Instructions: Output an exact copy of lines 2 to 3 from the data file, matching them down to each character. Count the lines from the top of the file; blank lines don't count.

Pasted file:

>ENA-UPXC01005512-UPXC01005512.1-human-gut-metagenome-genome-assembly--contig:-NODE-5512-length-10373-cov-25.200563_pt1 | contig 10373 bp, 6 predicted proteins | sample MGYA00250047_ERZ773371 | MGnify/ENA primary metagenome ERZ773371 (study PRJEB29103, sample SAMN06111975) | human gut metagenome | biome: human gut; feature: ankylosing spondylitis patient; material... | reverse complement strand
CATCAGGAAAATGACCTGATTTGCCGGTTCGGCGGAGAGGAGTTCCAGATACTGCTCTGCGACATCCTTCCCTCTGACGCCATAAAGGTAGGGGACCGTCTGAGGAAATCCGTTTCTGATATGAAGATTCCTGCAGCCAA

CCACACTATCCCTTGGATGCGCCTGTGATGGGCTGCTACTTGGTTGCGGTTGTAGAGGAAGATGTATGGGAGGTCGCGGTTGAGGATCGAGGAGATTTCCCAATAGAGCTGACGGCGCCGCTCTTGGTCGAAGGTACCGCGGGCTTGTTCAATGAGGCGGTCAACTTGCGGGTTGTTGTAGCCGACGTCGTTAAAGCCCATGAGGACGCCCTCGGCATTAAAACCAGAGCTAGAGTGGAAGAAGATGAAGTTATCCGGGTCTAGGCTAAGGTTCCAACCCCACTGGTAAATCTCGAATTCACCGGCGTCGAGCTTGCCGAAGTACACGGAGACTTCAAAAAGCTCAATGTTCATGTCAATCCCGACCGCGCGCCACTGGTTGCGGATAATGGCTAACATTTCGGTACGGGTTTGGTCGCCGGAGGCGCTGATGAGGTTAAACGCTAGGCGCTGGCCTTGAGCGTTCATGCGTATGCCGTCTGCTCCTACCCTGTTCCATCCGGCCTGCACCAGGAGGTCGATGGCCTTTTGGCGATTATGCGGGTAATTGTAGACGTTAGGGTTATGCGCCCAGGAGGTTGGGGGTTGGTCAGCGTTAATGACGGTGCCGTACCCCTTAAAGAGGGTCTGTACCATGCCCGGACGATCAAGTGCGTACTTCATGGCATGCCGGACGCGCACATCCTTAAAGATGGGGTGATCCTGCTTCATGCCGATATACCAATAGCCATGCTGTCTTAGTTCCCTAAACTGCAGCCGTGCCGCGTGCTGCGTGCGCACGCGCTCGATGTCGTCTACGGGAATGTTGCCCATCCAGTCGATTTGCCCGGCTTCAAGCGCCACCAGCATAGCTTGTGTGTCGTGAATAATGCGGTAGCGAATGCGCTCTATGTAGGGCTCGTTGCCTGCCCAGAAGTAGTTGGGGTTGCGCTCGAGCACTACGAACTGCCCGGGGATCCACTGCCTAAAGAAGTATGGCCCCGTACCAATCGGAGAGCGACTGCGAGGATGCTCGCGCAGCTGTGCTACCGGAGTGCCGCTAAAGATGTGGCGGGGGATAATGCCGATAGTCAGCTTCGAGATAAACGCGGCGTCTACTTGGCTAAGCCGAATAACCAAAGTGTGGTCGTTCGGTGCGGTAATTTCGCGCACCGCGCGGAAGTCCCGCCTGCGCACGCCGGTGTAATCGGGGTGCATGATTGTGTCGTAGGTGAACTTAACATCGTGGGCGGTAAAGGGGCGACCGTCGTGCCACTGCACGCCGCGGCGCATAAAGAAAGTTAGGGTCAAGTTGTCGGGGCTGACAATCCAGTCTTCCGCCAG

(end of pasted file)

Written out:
CATCAGGAAAATGACCTGATTTGCCGGTTCGGCGGAGAGGAGTTCCAGATACTGCTCTGCGACATCCTTCCCTCTGACGCCATAAAGGTAGGGGACCGTCTGAGGAAATCCGTTTCTGATATGAAGATTCCTGCAGCCAA

CCACACTATCCCTTGGATGCGCCTGTGATGGGCTGCTACTTGGTTGCGGTTGTAGAGGAAGATGTATGGGAGGTCGCGGTTGAGGATCGAGGAGATTTCCCAATAGAGCTGACGGCGCCGCTCTTGGTCGAAGGTACCGCGGGCTTGTTCAATGAGGCGGTCAACTTGCGGGTTGTTGTAGCCGACGTCGTTAAAGCCCATGAGGACGCCCTCGGCATTAAAACCAGAGCTAGAGTGGAAGAAGATGAAGTTATCCGGGTCTAGGCTAAGGTTCCAACCCCACTGGTAAATCTCGAATTCACCGGCGTCGAGCTTGCCGAAGTACACGGAGACTTCAAAAAGCTCAATGTTCATGTCAATCCCGACCGCGCGCCACTGGTTGCGGATAATGGCTAACATTTCGGTACGGGTTTGGTCGCCGGAGGCGCTGATGAGGTTAAACGCTAGGCGCTGGCCTTGAGCGTTCATGCGTATGCCGTCTGCTCCTACCCTGTTCCATCCGGCCTGCACCAGGAGGTCGATGGCCTTTTGGCGATTATGCGGGTAATTGTAGACGTTAGGGTTATGCGCCCAGGAGGTTGGGGGTTGGTCAGCGTTAATGACGGTGCCGTACCCCTTAAAGAGGGTCTGTACCATGCCCGGACGATCAAGTGCGTACTTCATGGCATGCCGGACGCGCACATCCTTAAAGATGGGGTGATCCTGCTTCATGCCGATATACCAATAGCCATGCTGTCTTAGTTCCCTAAACTGCAGCCGTGCCGCGTGCTGCGTGCGCACGCGCTCGATGTCGTCTACGGGAATGTTGCCCATCCAGTCGATTTGCCCGGCTTCAAGCGCCACCAGCATAGCTTGTGTGTCGTGAATAATGCGGTAGCGAATGCGCTCTATGTAGGGCTCGTTGCCTGCCCAGAAGTAGTTGGGGTTGCGCTCGAGCACTACGAACTGCCCGGGGATCCACTGCCTAAAGAAGTATGGCCCCGTACCAATCGGAGAGCGACTGCGAGGATGCTCGCGCAGCTGTGCTACCGGAGTGCCGCTAAAGATGTGGCGGGGGATAATGCCGATAGTCAGCTTCGAGATAAACGCGGCGTCTACTTGGCTAAGCCGAATAACCAAAGTGTGGTCGTTCGGTGCGGTAATTTCGCGCACCGCGCGGAAGTCCCGCCTGCGCACGCCGGTGTAATCGGGGTGCATGATTGTGTCGTAGGTGAACTTAACATCGTGGGCGGTAAAGGGGCGACCGTCGTGCCACTGCACGCCGCGGCGCATAAAGAAAGTTAGGGTCAAGTTGTCGGGGCTGACAATCCAGTCTTCCGCCAG